Weathering the Storm

A Tufted Titmouse occasionally visits our feeders in winter, but it’s unpredictable and rarely lingers. This visit was different, influenced by harsh wind, snow and subzero wind chills.

The little songbird was in survival mode: it found shelter and food, put its back to the wind, puffed its feathers for insulation and hunkered down.






Photos by NB Hunter. © All Rights Reserved.


Bird Feeder Highlights

Lingering Arctic weather has driven a variety of birds to the feeders, prompting me to post a mid January update on our backyard visitors.

A small flock of Pine Siskins arrived last week – after an absence of several years.


These small, sparrow-size songbirds are an absolute joy. They’re semi-tame and approachable when swarming a feeder. But, they can also be pretty feisty when quarreling over ‘Nyger’ seed!



A Red-breasted Nuthatch, the masked bandit of the feeders, continues to entertain. So tiny and so quick – I know it often comes and goes undetected.



Red-bellied Woodpeckers sit atop the pecking order when it comes to foraging on a suet block. They visit often, and the “zebra back” always commands our attention.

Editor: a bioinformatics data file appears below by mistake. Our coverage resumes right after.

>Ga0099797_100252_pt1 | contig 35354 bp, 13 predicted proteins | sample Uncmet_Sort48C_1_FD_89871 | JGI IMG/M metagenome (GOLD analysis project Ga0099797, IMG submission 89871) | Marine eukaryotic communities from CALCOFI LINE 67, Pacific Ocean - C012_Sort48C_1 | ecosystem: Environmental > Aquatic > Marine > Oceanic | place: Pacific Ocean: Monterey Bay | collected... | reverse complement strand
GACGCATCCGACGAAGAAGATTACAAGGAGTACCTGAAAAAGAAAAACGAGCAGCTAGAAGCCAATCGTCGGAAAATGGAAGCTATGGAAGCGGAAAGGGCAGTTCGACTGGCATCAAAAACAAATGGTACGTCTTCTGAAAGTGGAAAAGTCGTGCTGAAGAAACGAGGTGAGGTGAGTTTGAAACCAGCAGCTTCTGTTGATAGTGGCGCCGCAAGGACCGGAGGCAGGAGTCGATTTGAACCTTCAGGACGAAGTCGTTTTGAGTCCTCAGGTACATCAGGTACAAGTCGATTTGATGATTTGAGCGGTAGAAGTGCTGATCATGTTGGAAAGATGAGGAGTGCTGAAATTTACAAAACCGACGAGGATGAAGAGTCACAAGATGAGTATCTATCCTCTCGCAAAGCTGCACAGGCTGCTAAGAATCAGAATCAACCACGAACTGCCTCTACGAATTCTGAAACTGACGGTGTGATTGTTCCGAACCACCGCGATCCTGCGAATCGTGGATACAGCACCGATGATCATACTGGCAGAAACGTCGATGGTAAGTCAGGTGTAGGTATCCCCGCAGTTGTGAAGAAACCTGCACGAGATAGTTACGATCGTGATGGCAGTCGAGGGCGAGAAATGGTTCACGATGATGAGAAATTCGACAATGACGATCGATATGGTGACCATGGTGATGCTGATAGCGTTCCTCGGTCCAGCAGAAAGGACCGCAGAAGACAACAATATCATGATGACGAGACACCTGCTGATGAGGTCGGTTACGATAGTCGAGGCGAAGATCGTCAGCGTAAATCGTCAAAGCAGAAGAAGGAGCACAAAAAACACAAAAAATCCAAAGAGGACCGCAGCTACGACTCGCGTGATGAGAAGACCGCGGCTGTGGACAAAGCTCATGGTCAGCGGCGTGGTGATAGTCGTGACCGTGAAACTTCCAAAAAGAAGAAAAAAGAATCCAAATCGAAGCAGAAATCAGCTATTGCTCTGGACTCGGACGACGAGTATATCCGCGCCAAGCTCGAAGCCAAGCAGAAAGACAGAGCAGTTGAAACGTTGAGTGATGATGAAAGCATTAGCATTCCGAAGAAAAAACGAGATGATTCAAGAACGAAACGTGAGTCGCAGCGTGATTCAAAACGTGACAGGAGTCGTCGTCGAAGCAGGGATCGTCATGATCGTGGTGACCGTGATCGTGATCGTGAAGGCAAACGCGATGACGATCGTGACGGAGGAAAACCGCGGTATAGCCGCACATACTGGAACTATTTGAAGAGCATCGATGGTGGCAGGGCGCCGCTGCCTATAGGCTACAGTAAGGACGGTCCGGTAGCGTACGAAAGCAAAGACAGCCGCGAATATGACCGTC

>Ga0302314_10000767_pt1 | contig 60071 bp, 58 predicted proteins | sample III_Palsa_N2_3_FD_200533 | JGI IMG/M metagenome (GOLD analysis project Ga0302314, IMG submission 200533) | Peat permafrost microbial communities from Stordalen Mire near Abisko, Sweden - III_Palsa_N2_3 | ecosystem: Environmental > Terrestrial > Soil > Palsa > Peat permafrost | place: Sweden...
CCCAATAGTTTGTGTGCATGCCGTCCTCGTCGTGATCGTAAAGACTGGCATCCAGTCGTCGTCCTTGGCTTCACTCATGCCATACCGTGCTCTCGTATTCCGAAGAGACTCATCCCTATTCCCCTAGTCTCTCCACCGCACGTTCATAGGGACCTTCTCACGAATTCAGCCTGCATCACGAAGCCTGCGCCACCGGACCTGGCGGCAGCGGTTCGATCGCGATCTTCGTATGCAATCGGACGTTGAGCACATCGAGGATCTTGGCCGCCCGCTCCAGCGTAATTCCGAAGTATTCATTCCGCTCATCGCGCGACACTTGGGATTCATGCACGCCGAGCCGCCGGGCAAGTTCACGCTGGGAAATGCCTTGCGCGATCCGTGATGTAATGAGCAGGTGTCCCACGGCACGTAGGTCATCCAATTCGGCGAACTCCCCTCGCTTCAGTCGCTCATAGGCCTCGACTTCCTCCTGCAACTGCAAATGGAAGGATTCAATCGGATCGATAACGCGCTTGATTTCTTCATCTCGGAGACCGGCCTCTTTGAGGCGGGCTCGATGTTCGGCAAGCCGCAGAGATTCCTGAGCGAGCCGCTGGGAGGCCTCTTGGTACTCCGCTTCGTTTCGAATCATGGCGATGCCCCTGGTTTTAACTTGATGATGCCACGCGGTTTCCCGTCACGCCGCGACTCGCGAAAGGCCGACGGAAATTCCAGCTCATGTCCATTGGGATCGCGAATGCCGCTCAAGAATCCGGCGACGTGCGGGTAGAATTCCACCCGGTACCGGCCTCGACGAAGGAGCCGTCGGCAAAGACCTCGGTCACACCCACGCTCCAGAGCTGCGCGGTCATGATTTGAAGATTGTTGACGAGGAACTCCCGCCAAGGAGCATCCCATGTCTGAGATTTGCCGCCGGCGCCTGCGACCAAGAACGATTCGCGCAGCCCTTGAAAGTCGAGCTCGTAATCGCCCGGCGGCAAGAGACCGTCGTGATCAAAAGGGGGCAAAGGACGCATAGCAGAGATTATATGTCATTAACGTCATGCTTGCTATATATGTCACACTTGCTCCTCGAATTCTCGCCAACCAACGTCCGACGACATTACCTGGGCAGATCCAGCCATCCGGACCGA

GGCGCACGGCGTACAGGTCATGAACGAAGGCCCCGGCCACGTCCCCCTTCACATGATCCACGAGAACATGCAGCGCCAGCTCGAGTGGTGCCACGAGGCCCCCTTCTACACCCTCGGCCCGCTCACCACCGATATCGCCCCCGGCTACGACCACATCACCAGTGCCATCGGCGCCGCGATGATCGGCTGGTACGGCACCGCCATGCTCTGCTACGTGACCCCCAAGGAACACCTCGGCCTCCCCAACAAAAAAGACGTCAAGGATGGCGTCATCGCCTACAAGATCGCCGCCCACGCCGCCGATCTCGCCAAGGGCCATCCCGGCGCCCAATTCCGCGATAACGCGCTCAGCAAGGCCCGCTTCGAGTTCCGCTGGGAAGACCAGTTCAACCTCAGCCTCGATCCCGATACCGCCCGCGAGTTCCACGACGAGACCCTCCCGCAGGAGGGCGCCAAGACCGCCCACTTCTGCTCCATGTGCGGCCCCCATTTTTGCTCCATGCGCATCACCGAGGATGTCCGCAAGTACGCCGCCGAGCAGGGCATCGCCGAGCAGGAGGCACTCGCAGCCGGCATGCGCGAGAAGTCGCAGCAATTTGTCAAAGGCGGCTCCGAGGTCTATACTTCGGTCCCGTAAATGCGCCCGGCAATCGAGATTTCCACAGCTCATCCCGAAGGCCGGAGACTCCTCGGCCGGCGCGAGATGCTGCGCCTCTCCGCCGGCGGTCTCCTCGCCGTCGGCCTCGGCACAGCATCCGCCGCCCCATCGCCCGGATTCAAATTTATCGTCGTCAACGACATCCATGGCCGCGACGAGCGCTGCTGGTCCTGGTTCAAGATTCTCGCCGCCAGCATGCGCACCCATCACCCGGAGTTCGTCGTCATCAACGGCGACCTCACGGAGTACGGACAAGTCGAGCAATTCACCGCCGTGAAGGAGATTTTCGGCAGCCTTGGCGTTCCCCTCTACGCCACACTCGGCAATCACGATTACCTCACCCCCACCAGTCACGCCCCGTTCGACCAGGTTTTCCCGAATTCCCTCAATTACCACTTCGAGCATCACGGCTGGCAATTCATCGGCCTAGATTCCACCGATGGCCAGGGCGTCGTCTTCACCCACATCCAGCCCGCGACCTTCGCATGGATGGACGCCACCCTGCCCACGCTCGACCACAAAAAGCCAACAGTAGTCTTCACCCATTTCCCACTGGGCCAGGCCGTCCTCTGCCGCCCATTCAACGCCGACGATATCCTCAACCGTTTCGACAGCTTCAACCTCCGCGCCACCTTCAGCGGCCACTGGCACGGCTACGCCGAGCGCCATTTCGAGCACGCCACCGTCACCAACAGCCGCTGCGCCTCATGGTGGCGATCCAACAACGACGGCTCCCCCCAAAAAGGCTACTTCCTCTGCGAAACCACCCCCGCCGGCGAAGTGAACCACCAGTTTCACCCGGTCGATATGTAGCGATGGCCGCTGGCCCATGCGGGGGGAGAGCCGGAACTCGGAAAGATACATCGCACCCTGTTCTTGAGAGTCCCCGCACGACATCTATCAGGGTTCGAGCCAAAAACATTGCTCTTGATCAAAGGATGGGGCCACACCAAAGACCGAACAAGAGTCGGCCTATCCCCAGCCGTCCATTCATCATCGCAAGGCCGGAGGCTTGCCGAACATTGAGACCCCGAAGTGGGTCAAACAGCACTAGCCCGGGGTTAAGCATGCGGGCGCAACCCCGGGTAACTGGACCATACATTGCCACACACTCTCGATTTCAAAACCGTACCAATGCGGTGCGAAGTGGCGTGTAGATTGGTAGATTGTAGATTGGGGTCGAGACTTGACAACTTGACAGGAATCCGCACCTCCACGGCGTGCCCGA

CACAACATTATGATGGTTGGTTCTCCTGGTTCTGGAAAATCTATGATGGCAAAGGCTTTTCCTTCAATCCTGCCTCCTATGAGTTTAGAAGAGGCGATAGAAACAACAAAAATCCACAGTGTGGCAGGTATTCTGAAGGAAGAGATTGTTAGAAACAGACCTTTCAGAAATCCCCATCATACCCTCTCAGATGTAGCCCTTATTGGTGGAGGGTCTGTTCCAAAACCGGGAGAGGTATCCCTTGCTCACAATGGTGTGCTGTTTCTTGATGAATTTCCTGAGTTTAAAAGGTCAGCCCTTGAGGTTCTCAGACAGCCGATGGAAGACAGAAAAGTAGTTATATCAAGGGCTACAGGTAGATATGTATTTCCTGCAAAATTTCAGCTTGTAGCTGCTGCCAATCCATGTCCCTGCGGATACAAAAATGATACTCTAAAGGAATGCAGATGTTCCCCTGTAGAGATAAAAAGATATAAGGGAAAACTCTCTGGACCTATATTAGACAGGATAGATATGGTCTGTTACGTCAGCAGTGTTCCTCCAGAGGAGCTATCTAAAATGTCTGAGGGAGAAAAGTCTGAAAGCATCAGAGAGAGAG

Photos by NB Hunter (January, 2018). © All Rights Reserved.

Doves – Incoming!

Bird activity at the feeders intensified as the weather worsened. More than 20 Mourning Doves are now regular visitors, giving me ample opportunities to watch and photograph flock behavior. Sometimes they flutter down to one feeder or the other, quickly fill their crops, then explode into the air and back to their perches. At other times they linger, drifting back and forth between feeders. This is my best opportunity to capture them in flight, shooting as they brake for a soft landing.







Photos by NB Hunter. © All Rights Reserved.


Moving up, down, sideways and rarely lingering, nuthatches are feeder favorites. Our largest nuthatch, the White-breasted, is a daily visitor, foraging on suet as well as grain. Oftentimes one will dart in and grab a sunflower seed, then fly to a nearby oak tree. There, it can lodge the seed in a bark fissure and “hatch the nut” with sharp blows to the shell from its powerful bill.



The tiny Red-breasted Nuthatch is special. With a more northern distribution and preference for coniferous forests, it is less common at the feeders than the White-breasted. Several years ago there was one, and it disappeared mid winter; last year there were none. We might have a pair this year and I’m taking every opportunity to document their presence. Love this tiny, colorful bundle of energy!



Photos by NB Hunter. © All Rights Reserved.


Songbirds: the Answer for Cold, Rainy Days!

Several years ago friends gave me a flowering shrub as a retirement gift: a Purple Leaf Sand Cherry (Prunus x cistena). It persisted through droughts, monsoons, subzero temperatures, snow, ice and benign neglect, as well as transplant shock, and has finally produced a major bloom. Strategically positioned between two bird feeders, it has been the focal point of backyard songbird activity this spring. It’s a gift that keeps on giving!


Black-capped Chickadee